BBC1 TV news 6 p.m. 3 August 2016 – content and running order
I would have had less interest in some items than others, but these would be quibbles that anyone might have about the detail of editorial decisions, not fundamental political objections to overall content. Note that:
- half of the items deal with issues that are of UK-wide interest under present constitutional arrangements and impact on the whole of the UK. I am a UK citizen and want to know about them from a UK perspective. I would not, for example, be interested in an item on the UK Border Force filtered solely through, say, a lack of cover in Scottish waters and perhaps the Scottish Government’s views on what is not a devolved matter
- I might criticise the lack of international news, but the one major foreign story presented, the plane crash in Dubai, needs neither a specific UK nor Scottish dimension. It could have been a major disaster and there is graphic footage of it. I wouldn’t want the parochialism of ‘three Britons had a near escape’ or ‘a woman from Turriff just missed the flight’ highlighted in the item
- the bulletin includes a number of less directly political human interest stories from around the UK – a woman from Bradford imprisoned in Saudi Arabia, a lottery winner from Wales, the weather in the West Highlands highlighted. I have no problem with any of these items because I feel part of the UK. Which of them would be omitted in a Scottish Six and what might replace them?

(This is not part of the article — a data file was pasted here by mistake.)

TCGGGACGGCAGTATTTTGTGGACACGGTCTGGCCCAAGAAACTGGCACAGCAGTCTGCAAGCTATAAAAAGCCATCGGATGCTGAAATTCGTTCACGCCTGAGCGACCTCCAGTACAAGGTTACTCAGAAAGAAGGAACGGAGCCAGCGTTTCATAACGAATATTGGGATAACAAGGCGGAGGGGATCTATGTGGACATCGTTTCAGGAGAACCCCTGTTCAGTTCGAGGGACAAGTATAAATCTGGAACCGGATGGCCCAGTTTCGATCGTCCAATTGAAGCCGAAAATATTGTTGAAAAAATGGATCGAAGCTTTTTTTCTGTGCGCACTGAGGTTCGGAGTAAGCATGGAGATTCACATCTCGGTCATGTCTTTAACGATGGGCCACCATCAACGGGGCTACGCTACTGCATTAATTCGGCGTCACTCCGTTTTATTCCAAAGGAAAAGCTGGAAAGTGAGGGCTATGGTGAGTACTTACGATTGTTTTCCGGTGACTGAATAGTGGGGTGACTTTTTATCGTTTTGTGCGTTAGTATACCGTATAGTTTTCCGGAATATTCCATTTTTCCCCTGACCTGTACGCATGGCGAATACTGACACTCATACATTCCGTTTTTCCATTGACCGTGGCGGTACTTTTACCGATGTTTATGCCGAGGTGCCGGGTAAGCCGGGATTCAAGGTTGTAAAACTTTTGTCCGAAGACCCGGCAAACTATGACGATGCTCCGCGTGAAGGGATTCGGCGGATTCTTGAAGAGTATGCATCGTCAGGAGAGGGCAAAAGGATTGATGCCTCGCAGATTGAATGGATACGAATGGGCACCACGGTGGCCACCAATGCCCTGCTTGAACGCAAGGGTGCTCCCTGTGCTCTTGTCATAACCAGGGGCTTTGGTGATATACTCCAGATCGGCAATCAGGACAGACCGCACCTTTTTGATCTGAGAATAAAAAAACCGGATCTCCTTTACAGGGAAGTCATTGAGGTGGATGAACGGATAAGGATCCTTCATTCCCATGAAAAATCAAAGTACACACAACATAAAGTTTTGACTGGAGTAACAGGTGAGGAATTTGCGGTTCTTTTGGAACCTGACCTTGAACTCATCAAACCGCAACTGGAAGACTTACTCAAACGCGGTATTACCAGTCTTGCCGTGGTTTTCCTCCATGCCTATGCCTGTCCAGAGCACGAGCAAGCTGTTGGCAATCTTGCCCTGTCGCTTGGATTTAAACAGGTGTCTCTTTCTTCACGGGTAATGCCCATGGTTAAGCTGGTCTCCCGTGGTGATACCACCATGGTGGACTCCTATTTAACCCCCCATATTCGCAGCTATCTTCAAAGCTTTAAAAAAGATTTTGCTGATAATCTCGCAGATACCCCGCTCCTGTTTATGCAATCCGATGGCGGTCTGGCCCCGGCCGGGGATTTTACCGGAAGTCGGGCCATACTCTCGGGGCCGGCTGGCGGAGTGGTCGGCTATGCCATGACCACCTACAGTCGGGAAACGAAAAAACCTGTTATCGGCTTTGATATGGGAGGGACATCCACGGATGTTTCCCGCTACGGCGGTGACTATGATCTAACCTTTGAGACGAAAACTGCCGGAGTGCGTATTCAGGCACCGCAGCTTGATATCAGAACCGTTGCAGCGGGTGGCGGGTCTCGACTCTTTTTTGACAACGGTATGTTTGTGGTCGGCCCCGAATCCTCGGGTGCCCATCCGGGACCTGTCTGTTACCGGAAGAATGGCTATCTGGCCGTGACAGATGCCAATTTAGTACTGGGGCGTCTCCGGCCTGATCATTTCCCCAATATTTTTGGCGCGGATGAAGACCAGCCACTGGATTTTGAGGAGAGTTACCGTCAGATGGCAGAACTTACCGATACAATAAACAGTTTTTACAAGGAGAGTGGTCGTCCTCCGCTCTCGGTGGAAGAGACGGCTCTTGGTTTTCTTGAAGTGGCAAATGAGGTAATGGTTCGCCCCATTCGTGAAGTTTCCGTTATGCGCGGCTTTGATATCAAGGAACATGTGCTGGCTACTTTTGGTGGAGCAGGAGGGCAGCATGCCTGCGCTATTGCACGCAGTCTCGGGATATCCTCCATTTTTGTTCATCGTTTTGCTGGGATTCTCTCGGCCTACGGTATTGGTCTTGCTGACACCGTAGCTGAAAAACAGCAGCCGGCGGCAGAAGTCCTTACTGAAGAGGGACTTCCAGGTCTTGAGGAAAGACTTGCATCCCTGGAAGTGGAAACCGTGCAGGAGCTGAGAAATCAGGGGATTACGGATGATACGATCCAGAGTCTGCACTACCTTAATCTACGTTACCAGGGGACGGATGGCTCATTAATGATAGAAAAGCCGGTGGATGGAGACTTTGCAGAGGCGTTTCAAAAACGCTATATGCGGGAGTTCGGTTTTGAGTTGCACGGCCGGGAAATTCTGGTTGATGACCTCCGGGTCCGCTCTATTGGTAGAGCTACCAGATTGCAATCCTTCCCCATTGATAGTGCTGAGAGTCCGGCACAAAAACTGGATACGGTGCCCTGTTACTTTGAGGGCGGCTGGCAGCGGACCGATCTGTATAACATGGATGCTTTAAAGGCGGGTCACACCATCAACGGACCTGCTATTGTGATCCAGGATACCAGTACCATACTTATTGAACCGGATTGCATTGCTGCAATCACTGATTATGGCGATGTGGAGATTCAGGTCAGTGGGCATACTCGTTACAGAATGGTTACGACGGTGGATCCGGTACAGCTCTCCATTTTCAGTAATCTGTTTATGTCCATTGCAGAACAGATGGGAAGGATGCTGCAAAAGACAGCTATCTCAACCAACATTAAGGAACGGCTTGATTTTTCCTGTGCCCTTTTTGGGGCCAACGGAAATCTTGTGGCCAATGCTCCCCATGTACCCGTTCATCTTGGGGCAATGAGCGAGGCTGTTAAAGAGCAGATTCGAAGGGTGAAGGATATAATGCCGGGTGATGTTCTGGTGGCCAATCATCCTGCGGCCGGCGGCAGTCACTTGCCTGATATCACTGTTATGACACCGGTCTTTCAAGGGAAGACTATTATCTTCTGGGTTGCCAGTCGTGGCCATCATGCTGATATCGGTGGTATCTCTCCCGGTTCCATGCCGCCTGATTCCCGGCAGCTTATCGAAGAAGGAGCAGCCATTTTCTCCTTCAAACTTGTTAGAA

On this occasion at least it seems to me the BBC has by and large got it right in terms of coverage and balance. There are none of the errors that understandably sometimes irritate Scots, especially items that don’t acknowledge devolution or the geographical limitations of information, for example ‘the government today said the NHS’ (… in England) or ‘new data on the housing market’ (… but only England and Wales). These errors anyhow seem to me far fewer than they used to be and can be easily avoided by tighter editing.
In all this there is of course one other significant factor: half an hour of UK-wide news at 6 p.m. is followed immediately by a half hour of Scottish news. Plenty of time here to pick up specific Scottish aspects of UK or international news items (it happens already) and to introduce other material of purely Scottish interest.
My conclusion should be obvious. I neither want nor see the need for a Scottish Six. The evidence seems to be that most Scots don’t want it either. The SNP and some of the more strident nationalists do. For them it’s yet another lever to prise Scotland away from the UK. The Commons Culture, Media and Sport Committee seem to have been lulled into believing it should happen, whether by a partial examination of the evidence or the honeyed words of John Nicolson I don’t know. Let’s hope the Commons, the UK government and the BBC understand the wider picture that the Scottish Six is part of and quietly drop the idea.